Yes, dear friends, July has arrived, and we draw ever closer to the ultimate comic book convention in the US, and quite possibly the world, San Diego Comic-Con. While many will venture the halls in hopes of seeing the first footage from the current crop of highly-anticipated blockbuster features, or to catch a fleeting glimpse of the hottest stars appearing in iconic roles, the real challenge of SDCC is reserved for the collectors. Yes, once a year, nearly every major toy, statue, replica and plush manufacturer releases a limited edition piece that can only be found on the floor of the San Diego Convention Center.
Devoted fans, aficionados and (unfortunately) re-sellers have been eagerly awaiting the chance to be one of the fortunate few who are able to obtain some of the rarest and most-coveted collectibles to release in a calendar year. Now, with just one week to go, we've gotten almost every last company to reveal its biggest secrets. Collected here for you is a comprehensive list of not just what will be available, but where it will be available, and how much it will cost you (should prices have been provided). This is every comic book toy and collectible exclusive for San Diego Comic-Con 2015.
From 1966 to 1989, as far as the world of popular culture outside of comics was concerned there was only one Batman, and his name was Adam West. Though the show only originally ran for three seasons before it’s cancellation, reruns of the series’ 120 episodes have been in continuous television rotation throughout the world to this day almost fifty years later.
In the spirit of nostalgic fun we’ve compiled a cavalcade of some of our favorite art from the Batman '66 comics and the creative works of many other Bat-fans from around the internet.
Check out this gallery of some of the greats in Terminator comic art (such as Simon Bisley and Paul Gulacy), a few famous Terminator lovers (Dan Hipp and Brandon Graham, to name two) and some incredibly talented fan artists' take on the world of the T-800, the Connors, Skynet and all that other future stuff.
Alex Toth's contribution to comics is too big to cover with just the few images included with our anniversary tribute to him last week. The 25 images we've selected for this gallery don't provide a satisfying tribute either, but they're still a lot of fun to look at.
This week's rumors that Selma director Ava DuVernay had signed on to direct a Black Panther movie were a bit premature (though talks apparently continue), but the excitement that surrounded the news confirmed one thing: People really want to see Wakandan King T'Challa on the big screen, and they want to see him done right.
Here's some of the best art featuring T'Challa from the past five decades, from Kirby, Denys Cowan and John Buscema, to Francesco Francavilla, Olivier Coipel, and the best fan art around.
Created by Robert Kanigher and Sheldon Moldoff, Poison Ivy first graced the comic page back in the historic year of 1966, when The Sound of Music won Best Picture and England somehow won the World Cup. Her first appearance was in Detective Comics #181, and since then the character has remained a constant thorn in the Dark Knight's side.
Since her 1941 debut, Wonder Woman has been one of the cornerstones of DC Comics, and of superhero comics in general.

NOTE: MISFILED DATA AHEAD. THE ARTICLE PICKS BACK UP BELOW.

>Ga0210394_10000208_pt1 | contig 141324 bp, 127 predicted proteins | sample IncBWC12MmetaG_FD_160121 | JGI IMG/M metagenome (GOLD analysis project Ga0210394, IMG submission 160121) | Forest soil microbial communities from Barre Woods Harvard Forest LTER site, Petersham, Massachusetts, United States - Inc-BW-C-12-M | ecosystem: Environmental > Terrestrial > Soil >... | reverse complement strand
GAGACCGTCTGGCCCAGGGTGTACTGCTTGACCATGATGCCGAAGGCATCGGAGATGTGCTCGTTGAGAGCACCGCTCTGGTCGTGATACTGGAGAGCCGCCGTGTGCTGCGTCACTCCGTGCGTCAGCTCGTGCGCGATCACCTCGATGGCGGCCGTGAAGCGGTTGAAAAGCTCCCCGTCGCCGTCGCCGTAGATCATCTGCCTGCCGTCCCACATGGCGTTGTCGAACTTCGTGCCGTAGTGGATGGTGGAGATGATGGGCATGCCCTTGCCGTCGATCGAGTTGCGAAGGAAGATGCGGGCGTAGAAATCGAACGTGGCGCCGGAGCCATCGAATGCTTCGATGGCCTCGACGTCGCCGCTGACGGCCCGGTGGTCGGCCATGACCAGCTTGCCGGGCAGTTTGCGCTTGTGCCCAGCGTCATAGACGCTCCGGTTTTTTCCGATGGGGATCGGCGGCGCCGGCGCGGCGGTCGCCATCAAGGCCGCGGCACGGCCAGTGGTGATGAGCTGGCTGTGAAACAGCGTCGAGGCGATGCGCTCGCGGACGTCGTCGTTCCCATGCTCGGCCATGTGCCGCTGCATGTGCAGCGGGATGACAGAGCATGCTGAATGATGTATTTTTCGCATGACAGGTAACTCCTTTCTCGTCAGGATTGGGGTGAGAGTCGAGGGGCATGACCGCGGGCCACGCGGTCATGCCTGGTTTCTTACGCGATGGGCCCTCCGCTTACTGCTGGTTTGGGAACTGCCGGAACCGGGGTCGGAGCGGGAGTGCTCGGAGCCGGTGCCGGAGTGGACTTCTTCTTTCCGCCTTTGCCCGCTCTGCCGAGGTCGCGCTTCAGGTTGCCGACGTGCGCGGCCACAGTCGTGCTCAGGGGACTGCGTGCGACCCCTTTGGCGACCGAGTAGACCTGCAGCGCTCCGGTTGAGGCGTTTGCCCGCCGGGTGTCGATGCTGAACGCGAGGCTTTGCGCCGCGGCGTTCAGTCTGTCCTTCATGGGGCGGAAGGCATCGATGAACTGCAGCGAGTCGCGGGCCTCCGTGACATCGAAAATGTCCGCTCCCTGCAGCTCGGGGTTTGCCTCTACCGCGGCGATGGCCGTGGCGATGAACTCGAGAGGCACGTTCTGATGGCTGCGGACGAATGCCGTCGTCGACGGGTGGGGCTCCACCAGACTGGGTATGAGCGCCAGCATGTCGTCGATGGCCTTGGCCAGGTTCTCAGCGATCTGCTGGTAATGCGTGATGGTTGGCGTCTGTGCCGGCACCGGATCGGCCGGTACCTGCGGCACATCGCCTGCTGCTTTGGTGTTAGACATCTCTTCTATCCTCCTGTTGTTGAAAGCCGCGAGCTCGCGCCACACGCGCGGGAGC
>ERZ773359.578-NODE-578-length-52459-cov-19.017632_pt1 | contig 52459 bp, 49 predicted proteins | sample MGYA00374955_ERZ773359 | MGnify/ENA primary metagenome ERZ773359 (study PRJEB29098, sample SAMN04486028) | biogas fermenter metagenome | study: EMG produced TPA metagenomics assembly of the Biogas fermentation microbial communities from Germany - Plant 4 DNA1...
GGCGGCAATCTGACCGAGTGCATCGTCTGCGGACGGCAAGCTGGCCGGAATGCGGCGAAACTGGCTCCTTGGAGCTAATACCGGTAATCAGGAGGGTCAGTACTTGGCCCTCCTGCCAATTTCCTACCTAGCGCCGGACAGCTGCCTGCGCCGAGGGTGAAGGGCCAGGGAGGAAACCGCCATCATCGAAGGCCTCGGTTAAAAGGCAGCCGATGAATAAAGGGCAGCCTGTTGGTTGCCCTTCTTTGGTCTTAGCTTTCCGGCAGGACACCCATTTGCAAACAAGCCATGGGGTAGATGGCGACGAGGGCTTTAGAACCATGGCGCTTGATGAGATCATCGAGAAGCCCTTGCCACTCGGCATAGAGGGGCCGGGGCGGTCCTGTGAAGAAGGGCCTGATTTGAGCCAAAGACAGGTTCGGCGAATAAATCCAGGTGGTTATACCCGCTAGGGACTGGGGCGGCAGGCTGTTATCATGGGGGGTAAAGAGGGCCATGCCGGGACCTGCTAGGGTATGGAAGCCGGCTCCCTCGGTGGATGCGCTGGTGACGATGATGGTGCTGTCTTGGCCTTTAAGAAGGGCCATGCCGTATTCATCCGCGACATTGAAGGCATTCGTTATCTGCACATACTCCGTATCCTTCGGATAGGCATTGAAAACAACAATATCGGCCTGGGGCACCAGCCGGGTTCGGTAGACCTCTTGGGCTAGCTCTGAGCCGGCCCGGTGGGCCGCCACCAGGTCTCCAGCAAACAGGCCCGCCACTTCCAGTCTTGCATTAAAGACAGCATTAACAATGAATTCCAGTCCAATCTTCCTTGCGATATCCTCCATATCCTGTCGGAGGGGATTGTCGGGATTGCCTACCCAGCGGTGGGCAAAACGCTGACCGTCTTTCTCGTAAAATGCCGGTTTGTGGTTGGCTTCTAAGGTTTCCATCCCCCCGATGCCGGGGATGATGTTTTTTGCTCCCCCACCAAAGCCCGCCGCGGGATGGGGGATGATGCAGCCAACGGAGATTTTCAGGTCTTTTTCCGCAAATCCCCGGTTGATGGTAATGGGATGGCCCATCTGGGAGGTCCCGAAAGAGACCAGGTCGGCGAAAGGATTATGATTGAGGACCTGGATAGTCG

In her 74-year-history, scores of artists have put their spin on the character, from subtle changes to her classic red, white, blue and gold costume to the "new" Wonder Woman of the late 1960s to some far more maligned interpretations that featured jackets and long pants. We've compiled a gallery of some of the most iconic Wonder Woman artists of the past seven decades, along with some positively stunning modern designs.
The Game of Thrones season finale delivered another dagger between the ribs to fans of the HBO mega-hit series based on George R.R. Martin’s A Song of Ice and Fire novels. To mark the occasion, we've collected together what we think is some of the best Jon Snow fan art ever.
Pixar Animation Studios' fifteenth feature film, Inside Out, opens in theaters across North America this weekend, and it's already receiving rave reviews from critics --- with an aggregate score at this writing of 99% positive on Rotten Tomatoes.
It's with Inside Out’s release and the twentieth anniversary of Toy Story in mind that we take you through a visual celebration of Pixar’s history, including behind the scenes production art, promotional pieces, and fan creations.
Since the dawn of time, mailaway action figures have been a staple of the scene. That is, if you consider the dawn of time to be the day Kenner started releasing Star Wars figures. Though the trend has died down significantly in the era of the Internet, exclusives are still a very important part of toy collecting. As one of the final companies to offer mailaway incentives, the now defunct ToyFare magazine was one of the last bastions of trend.
Say what you will about the Wizard magazine empire, but for a long time, it's brand of geek culture coverage was all many of us had. ToyFare in particular was a great place for collectors to see what was coming, learn the history of industry, and to see how the sausage was made. What made the magazine even more special were the brand partnerships that allowed ToyFare to offer a variety of different collectibles based on Marvel, DC, animation and indie comic characters. Plus, you didn't have have cash and a dozen UPCs to send in to get your hands on something as rudimentary as a William "Refrigerator" Perry figure.
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